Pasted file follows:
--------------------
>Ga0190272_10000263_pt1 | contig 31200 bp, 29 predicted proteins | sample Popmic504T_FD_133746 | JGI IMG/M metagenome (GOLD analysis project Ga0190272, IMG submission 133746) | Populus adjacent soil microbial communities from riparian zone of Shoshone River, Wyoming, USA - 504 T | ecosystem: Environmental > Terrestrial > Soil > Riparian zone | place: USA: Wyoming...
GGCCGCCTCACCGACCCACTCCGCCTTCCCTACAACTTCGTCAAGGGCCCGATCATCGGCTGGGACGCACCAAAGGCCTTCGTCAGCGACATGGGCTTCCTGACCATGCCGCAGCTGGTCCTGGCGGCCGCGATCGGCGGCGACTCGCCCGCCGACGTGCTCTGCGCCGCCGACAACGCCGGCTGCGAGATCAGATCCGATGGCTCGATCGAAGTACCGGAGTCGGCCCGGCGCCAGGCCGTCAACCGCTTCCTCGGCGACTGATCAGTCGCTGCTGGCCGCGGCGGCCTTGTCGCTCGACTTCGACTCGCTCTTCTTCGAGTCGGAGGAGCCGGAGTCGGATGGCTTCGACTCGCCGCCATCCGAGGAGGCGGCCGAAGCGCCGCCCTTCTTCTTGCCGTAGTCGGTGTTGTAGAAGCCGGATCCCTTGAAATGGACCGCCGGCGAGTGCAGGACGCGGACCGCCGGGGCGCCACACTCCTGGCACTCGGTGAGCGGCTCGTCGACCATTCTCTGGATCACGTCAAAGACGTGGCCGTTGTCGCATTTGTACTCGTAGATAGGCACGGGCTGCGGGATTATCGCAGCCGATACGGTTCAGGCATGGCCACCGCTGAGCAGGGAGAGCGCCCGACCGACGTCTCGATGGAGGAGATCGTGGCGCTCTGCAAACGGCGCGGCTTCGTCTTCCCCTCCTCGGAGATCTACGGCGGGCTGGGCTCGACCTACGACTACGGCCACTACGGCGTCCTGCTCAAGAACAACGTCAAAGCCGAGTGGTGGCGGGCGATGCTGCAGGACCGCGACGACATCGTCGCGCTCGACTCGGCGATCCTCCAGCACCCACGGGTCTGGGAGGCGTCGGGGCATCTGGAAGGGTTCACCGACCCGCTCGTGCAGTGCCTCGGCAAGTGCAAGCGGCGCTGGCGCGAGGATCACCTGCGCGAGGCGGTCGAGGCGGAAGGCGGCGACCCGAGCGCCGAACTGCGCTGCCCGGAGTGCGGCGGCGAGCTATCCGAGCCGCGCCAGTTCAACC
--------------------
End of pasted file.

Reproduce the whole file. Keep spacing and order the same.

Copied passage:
>Ga0190272_10000263_pt1 | contig 31200 bp, 29 predicted proteins | sample Popmic504T_FD_133746 | JGI IMG/M metagenome (GOLD analysis project Ga0190272, IMG submission 133746) | Populus adjacent soil microbial communities from riparian zone of Shoshone River, Wyoming, USA - 504 T | ecosystem: Environmental > Terrestrial > Soil > Riparian zone | place: USA: Wyoming...
GGCCGCCTCACCGACCCACTCCGCCTTCCCTACAACTTCGTCAAGGGCCCGATCATCGGCTGGGACGCACCAAAGGCCTTCGTCAGCGACATGGGCTTCCTGACCATGCCGCAGCTGGTCCTGGCGGCCGCGATCGGCGGCGACTCGCCCGCCGACGTGCTCTGCGCCGCCGACAACGCCGGCTGCGAGATCAGATCCGATGGCTCGATCGAAGTACCGGAGTCGGCCCGGCGCCAGGCCGTCAACCGCTTCCTCGGCGACTGATCAGTCGCTGCTGGCCGCGGCGGCCTTGTCGCTCGACTTCGACTCGCTCTTCTTCGAGTCGGAGGAGCCGGAGTCGGATGGCTTCGACTCGCCGCCATCCGAGGAGGCGGCCGAAGCGCCGCCCTTCTTCTTGCCGTAGTCGGTGTTGTAGAAGCCGGATCCCTTGAAATGGACCGCCGGCGAGTGCAGGACGCGGACCGCCGGGGCGCCACACTCCTGGCACTCGGTGAGCGGCTCGTCGACCATTCTCTGGATCACGTCAAAGACGTGGCCGTTGTCGCATTTGTACTCGTAGATAGGCACGGGCTGCGGGATTATCGCAGCCGATACGGTTCAGGCATGGCCACCGCTGAGCAGGGAGAGCGCCCGACCGACGTCTCGATGGAGGAGATCGTGGCGCTCTGCAAACGGCGCGGCTTCGTCTTCCCCTCCTCGGAGATCTACGGCGGGCTGGGCTCGACCTACGACTACGGCCACTACGGCGTCCTGCTCAAGAACAACGTCAAAGCCGAGTGGTGGCGGGCGATGCTGCAGGACCGCGACGACATCGTCGCGCTCGACTCGGCGATCCTCCAGCACCCACGGGTCTGGGAGGCGTCGGGGCATCTGGAAGGGTTCACCGACCCGCTCGTGCAGTGCCTCGGCAAGTGCAAGCGGCGCTGGCGCGAGGATCACCTGCGCGAGGCGGTCGAGGCGGAAGGCGGCGACCCGAGCGCCGAACTGCGCTGCCCGGAGTGCGGCGGCGAGCTATCCGAGCCGCGCCAGTTCAACC